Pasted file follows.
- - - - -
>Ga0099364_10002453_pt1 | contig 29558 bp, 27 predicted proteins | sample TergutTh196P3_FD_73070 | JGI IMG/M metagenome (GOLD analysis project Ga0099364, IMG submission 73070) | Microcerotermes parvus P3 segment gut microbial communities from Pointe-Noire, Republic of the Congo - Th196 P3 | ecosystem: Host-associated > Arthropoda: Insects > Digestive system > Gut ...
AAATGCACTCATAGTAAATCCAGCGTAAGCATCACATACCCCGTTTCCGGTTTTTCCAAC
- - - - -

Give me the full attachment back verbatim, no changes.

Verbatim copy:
>Ga0099364_10002453_pt1 | contig 29558 bp, 27 predicted proteins | sample TergutTh196P3_FD_73070 | JGI IMG/M metagenome (GOLD analysis project Ga0099364, IMG submission 73070) | Microcerotermes parvus P3 segment gut microbial communities from Pointe-Noire, Republic of the Congo - Th196 P3 | ecosystem: Host-associated > Arthropoda: Insects > Digestive system > Gut ...
AAATGCACTCATAGTAAATCCAGCGTAAGCATCACATACCCCGTTTCCGGTTTTTCCAAC